To date, drivers of Stay Metrics’ clients have earned more than 135,000 awards for completing DRIVE SAFE training modules. Awards can be coupled automatically with points using the Driver Rewards platform that Stay Metrics administers for motor carrier clients to recognize drivers for training and many other types of positive behaviors, achievements, and milestones.

 

 

 

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The Nation

Can you say oversized load!

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That is big!

 

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The Nation

Diesel prices all but stagnant nationwide, less than 2-cent shift anywhere

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The average price for a gallon of diesel nationwide fell by 0.7 cents for the week ending July 22, to currently stand at $3.044 per gallon, according to the U.S. Energy Information Administration (EIA).

The lack of movement in diesel prices continues a pattern that has been going on for the past month. On June 24, diesel was at 3.042, with changes of less than 1.5 cents every week in between.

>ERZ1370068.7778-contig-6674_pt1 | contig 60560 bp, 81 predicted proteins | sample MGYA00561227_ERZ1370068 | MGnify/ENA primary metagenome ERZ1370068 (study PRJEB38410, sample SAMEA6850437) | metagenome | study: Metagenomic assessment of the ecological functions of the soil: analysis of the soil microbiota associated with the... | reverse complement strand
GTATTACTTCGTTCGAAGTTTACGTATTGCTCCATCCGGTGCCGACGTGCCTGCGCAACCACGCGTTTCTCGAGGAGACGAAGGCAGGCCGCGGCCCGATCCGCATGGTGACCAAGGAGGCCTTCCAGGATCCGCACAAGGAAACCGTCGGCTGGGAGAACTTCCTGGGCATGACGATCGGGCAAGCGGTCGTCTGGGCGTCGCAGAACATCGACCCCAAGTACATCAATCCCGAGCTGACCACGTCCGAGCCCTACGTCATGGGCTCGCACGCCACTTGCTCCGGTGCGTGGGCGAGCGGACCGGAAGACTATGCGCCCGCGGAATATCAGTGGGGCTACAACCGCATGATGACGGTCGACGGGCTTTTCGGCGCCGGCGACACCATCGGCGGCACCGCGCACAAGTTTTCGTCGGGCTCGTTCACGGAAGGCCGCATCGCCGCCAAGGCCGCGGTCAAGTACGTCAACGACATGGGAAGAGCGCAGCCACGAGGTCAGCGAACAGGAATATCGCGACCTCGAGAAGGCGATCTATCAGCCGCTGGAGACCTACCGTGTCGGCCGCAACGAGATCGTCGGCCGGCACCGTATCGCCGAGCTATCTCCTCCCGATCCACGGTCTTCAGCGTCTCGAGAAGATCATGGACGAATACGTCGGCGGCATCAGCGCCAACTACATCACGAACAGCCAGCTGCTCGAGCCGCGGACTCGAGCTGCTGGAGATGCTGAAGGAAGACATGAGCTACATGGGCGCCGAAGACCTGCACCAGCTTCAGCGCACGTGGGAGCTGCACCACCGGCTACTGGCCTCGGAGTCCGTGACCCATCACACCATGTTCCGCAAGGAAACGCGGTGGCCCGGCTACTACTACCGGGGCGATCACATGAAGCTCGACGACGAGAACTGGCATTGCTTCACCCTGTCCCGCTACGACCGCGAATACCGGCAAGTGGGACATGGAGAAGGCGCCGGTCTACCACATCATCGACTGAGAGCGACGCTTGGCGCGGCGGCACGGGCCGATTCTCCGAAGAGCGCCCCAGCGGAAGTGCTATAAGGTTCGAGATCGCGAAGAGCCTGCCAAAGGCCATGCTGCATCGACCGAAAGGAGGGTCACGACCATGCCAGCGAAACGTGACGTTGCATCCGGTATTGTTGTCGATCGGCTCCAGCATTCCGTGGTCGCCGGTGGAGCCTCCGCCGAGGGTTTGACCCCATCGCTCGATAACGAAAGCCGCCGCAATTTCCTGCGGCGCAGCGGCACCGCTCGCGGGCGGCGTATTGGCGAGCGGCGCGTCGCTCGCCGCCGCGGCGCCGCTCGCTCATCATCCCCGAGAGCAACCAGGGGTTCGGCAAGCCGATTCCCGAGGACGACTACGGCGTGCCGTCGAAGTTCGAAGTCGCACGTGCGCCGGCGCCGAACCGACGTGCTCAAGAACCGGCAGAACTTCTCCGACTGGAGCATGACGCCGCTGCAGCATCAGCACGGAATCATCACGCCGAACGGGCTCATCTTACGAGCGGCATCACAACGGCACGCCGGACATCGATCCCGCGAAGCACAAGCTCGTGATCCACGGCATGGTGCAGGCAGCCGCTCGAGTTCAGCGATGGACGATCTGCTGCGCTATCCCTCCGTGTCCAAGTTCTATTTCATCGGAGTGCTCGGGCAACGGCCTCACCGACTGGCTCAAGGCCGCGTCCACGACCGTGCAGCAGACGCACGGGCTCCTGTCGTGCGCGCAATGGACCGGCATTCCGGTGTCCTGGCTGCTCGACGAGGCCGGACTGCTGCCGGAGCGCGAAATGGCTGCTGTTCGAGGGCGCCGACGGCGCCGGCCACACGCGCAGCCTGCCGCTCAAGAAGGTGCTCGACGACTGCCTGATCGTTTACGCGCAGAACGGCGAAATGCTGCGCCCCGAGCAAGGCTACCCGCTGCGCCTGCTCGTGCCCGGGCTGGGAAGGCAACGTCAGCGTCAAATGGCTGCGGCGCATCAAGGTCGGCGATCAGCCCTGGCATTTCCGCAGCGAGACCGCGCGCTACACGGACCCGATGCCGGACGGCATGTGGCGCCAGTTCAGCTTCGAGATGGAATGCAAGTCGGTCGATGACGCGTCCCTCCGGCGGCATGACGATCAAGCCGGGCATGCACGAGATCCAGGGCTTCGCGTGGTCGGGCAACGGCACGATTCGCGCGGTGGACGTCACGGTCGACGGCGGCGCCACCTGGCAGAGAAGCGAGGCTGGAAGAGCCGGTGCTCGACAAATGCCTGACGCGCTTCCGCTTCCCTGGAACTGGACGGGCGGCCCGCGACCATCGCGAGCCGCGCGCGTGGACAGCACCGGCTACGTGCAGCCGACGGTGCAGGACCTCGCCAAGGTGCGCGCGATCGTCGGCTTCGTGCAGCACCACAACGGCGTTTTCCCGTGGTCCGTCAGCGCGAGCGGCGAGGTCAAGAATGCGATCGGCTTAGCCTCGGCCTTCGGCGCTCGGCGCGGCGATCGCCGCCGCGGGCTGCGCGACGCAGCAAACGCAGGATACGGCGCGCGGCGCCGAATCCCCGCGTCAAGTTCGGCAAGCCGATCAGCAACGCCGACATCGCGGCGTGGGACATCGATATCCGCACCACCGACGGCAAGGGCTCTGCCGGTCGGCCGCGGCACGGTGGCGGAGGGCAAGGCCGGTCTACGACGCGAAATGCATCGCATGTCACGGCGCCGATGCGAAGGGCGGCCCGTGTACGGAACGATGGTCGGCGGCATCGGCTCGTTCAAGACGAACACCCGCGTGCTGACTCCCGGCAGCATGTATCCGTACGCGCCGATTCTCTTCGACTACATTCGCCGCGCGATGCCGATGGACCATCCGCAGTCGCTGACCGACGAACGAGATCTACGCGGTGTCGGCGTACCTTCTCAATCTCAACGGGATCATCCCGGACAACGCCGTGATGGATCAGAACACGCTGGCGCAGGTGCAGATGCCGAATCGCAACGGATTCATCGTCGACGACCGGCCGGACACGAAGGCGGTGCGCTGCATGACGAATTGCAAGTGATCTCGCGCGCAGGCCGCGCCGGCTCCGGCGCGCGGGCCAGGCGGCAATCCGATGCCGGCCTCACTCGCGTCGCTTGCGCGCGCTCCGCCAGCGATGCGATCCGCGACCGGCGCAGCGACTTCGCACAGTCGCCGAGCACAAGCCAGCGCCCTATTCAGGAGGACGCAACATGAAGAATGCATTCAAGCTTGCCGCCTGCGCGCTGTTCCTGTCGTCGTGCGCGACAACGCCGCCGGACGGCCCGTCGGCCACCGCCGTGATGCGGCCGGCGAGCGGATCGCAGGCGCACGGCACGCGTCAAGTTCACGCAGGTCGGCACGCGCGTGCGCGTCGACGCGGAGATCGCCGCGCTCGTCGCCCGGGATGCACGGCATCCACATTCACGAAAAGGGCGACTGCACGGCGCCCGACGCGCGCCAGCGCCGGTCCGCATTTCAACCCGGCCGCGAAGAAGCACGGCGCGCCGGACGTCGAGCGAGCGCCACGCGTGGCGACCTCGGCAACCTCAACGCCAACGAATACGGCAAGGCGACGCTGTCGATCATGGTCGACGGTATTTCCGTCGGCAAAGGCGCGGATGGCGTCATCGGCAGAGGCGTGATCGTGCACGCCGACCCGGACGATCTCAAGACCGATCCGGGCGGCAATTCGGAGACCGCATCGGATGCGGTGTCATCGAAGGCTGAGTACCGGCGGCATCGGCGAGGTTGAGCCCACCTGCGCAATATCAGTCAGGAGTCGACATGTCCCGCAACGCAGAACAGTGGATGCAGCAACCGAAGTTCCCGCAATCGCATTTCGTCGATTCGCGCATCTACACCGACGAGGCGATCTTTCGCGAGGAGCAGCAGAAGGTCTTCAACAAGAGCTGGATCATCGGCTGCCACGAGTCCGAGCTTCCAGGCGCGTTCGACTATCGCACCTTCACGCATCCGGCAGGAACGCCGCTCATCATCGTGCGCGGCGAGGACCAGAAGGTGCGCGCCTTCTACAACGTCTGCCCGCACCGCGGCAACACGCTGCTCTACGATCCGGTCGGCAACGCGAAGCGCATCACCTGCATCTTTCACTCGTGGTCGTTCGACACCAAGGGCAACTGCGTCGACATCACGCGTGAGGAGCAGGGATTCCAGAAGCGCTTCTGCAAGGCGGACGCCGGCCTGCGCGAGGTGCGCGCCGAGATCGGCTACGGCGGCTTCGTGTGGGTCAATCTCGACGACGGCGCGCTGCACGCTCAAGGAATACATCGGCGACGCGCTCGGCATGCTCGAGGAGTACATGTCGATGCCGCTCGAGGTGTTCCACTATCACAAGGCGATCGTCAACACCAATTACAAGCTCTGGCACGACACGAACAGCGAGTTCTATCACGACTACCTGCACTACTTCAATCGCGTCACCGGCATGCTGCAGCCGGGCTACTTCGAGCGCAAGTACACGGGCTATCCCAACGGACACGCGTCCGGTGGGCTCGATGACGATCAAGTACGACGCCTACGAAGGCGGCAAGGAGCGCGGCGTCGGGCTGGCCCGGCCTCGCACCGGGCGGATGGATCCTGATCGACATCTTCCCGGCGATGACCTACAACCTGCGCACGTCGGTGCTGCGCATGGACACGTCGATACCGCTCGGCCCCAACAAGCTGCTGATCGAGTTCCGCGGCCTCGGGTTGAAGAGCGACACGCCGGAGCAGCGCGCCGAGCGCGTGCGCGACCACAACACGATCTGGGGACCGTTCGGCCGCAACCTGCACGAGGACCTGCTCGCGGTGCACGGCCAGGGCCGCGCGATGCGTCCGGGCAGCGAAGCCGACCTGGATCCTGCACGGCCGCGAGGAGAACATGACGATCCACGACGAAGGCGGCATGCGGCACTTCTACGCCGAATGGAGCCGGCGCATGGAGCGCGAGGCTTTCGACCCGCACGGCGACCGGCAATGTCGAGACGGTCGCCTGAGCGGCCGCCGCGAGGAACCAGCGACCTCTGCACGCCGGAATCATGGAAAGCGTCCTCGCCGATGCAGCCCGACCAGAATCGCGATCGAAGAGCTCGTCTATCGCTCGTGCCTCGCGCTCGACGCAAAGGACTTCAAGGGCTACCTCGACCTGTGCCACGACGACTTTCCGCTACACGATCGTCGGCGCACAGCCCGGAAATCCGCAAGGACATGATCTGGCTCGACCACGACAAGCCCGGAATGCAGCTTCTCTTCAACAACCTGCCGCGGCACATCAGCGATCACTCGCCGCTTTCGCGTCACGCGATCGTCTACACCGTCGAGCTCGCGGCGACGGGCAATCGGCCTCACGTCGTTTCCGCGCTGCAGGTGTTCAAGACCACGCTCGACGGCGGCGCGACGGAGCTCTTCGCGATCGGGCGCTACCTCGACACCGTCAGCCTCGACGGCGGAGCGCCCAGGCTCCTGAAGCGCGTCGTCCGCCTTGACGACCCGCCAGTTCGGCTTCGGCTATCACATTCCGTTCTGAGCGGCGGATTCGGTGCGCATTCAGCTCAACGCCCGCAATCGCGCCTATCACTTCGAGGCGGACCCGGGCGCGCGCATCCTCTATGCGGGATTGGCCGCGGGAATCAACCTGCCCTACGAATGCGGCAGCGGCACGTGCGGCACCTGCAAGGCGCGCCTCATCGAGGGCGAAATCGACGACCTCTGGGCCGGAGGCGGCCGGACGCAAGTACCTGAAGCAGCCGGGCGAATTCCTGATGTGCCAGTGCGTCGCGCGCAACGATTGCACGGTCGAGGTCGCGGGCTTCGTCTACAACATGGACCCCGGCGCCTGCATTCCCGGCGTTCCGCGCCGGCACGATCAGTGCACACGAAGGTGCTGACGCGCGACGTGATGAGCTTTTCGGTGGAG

Though tiny, the movement in diesel prices was nearly unanimous this past week, down in all but one region of the country.  That one exception was the Rocky Mountain region, where diesel rose 0.3 cents, to $2.978. Year-to-date, diesel prices are lower in every region, with the Rocky Mountain region again being the standout, having the greatest difference, 39.1 cents from this time last year.

California made it a clean sweep for lower diesel prices year-to-date with a drop of 1.3 cents this past week, to $3.939, still by far the highest in the country, but 0.4 cents below this time last year.

Along the rest of the West Coast, diesel dropped 1.1 cents to $3.198, bringing the overall West Coast average to $3.611 per gallon.

The average along the East Coast is currently $3.072, with prices highest in the Central Atlantic, where diesel is going for $3.259 after a 1.3-cent drop. Diesel is $3.122 in New England following a decrease of 0.9 cents over the past week, while in the Lower Atlantic region diesel slipped by 0.4 cents to stand at $2.937 per gallon.

That’s still slightly better than the Midwest, where diesel is going for $2.948 per gallon after a drop of 0.8 cents. Meanwhile, the Gulf Coast, the low-price leader in diesel, fell by the same 0.1 cent it gained the week before to stand at $2.804.

On Monday, increasing tensions between Iran and Western countries failed to produce a sharp reaction in the crude oil markets. Brent crude, the global benchmark, rose 98 cents, or 1.57%, to settle at $63.45 a barrel. U.S.-based West Texas Intermediate crude rose 59 cents, or 1.06%, to settle at $56.22 a barrel.

Click here for a complete list of average prices by region for the past three weeks.

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DOL opinion letter: Time in sleeper berth does not count as compensable time